Friday, September 25, 2009

Dem lawmakers respond to budget holdbacks

Democratic leadership in the Idaho Legislature today commended Governor Butch Otter for directly tackling Idaho’s immediate budget issues and for involving Democratic legislators in his deliberations. At the same time, House Minority Leader John Rusche and Senate Minority Leader Kate Kelly questioned whether the Governor’s plan will result in the best outcome for Idaho’s future or preserve as many Idaho jobs as possible.

In response to the Governor’s announcement this morning of significant cuts to state government, Democratic leaders raised concerns about the soundness of the Governor’s plan to carry over significant rainy day funds and federal stimulus dollars while cutting investments important to Idahoans and Idaho’s future.

“We appreciate the fact that the Governor took the time to brief Democratic leaders on the current economic situation, and to solicit our ideas on potential solutions,” said House Minority Leader John Rusche. “While the Governor’s proposal may respond to the immediate financial crisis, we are concerned that the proposal falls short in adequately preparing for Idaho’s economic future. The revenue shortfall is a symptom. Unemployment is the disease. For our economy to recover, Idaho needs to step up efforts to build jobs.”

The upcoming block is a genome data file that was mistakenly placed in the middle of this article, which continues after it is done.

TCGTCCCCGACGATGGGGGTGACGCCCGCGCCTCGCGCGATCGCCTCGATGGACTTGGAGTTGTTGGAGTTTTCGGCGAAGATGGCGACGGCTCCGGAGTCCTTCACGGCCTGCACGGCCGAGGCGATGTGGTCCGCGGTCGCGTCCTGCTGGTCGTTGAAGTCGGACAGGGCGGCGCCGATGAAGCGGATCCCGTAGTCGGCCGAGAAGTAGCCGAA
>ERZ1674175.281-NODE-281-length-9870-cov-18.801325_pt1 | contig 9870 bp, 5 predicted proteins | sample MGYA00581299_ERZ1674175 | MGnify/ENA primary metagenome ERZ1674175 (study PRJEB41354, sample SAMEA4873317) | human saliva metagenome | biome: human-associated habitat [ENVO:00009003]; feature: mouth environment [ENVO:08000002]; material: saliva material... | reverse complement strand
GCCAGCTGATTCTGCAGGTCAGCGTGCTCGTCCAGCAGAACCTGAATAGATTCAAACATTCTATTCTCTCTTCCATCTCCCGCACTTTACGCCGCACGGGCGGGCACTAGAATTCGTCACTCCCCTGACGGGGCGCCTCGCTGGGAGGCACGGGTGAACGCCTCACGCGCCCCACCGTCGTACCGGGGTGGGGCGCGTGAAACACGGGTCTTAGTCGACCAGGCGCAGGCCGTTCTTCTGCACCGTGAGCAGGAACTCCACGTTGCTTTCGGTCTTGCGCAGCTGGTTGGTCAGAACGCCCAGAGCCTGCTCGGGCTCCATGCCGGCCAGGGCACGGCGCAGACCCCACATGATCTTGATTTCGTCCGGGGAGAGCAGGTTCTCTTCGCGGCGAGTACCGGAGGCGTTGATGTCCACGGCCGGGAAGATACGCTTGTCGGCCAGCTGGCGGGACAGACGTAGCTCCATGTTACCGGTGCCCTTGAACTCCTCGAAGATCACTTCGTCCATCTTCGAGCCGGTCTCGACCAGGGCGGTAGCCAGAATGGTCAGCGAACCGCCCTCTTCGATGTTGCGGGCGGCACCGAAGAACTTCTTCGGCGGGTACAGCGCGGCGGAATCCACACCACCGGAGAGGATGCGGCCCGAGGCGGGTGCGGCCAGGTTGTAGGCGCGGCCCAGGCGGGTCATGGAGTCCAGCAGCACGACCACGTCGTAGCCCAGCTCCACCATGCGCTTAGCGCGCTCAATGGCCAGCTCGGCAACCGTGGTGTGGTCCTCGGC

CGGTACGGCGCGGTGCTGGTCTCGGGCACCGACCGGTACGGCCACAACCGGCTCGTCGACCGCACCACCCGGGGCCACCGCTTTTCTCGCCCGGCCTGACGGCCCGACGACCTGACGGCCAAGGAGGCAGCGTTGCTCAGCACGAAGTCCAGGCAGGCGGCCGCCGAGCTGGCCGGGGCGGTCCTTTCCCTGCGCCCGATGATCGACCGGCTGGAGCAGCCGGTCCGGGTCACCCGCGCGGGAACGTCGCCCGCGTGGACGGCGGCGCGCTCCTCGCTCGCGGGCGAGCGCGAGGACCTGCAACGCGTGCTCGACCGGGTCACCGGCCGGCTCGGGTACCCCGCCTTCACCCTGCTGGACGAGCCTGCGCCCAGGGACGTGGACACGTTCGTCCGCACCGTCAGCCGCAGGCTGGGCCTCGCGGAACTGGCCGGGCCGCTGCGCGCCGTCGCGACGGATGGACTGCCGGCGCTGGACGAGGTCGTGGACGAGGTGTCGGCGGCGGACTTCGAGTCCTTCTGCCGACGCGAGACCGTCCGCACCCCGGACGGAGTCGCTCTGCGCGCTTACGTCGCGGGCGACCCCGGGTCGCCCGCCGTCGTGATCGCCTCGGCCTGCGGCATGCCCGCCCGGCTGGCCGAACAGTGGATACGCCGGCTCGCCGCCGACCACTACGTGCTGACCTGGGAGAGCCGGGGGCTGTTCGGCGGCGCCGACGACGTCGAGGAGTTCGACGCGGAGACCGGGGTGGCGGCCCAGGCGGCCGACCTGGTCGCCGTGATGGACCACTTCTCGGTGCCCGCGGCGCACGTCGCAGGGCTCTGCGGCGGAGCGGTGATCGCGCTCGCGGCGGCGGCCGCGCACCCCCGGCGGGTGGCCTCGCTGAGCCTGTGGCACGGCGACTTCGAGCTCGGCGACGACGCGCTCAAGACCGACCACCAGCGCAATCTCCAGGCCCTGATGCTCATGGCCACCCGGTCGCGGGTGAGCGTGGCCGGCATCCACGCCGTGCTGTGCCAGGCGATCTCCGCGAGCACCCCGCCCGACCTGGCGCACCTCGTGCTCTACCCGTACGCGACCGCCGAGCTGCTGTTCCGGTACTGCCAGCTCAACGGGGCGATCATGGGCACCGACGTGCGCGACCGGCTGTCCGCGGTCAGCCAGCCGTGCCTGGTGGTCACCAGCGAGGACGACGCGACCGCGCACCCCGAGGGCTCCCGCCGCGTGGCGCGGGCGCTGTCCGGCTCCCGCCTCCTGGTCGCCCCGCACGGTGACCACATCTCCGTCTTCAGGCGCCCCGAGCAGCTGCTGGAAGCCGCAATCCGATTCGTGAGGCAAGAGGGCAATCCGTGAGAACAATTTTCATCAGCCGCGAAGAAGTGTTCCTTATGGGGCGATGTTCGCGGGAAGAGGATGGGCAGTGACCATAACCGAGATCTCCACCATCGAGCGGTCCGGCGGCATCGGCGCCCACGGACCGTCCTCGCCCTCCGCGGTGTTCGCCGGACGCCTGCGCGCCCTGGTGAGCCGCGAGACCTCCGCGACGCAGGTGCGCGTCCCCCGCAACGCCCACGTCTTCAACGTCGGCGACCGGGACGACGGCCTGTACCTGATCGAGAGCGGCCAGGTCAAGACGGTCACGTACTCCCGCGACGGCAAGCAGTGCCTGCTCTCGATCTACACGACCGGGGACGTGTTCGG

In less than two years, Idaho went from fourth in the nation in job gains to being among the states with the greatest job losses. State coffers have seen a corresponding drop in revenues.

“Idaho businesses are closing, we’re bleeding jobs, people are losing their homes, and families are struggling to keep up with increasing tuition,” said Senate Minority Leader Kate Kelly, as she questioned the Governor’s cuts and his decision to pass over significant reserve and federal funds.

“The reserve and economic stimulus funds come from our taxpayers. That money doesn’t help our economy if it sits in a savings account," Kelly added. "We should be maximizing our use of federal funds and more aggressively accessing our reserve funds to save jobs, create jobs and help build a future for our children. Instead the Governor’s proposal further erodes services at a time when Idahoans need them most.”

“It is a matter of values and priorities,” Rusche said. “Like other Idahoans, we realize that building our economy and jobs is a priority. We hope that our colleagues in the majority party will recognize those values and work with us to create a fiscally responsible plan and the best outcome for Idaho’s families and businesses in the short term and in the long term. We stand ready to work with the Governor and our colleagues in the Legislature to solve the challenges facing us.”

Wednesday, September 9, 2009

Are our schools as strong as they can be?

By State Rep. Liz Chavez

Fall is approaching and that means two things: Our children are heading back to school, and football season is here. Whether on the high school gridiron or in college stadiums, Idahoans love to cheer the successes of our star athletes. Only a handful of them will “go pro,” and even fewer will earn fame and fortune, but everyone who plays comes away with a lasting sense of accomplishment and teamwork.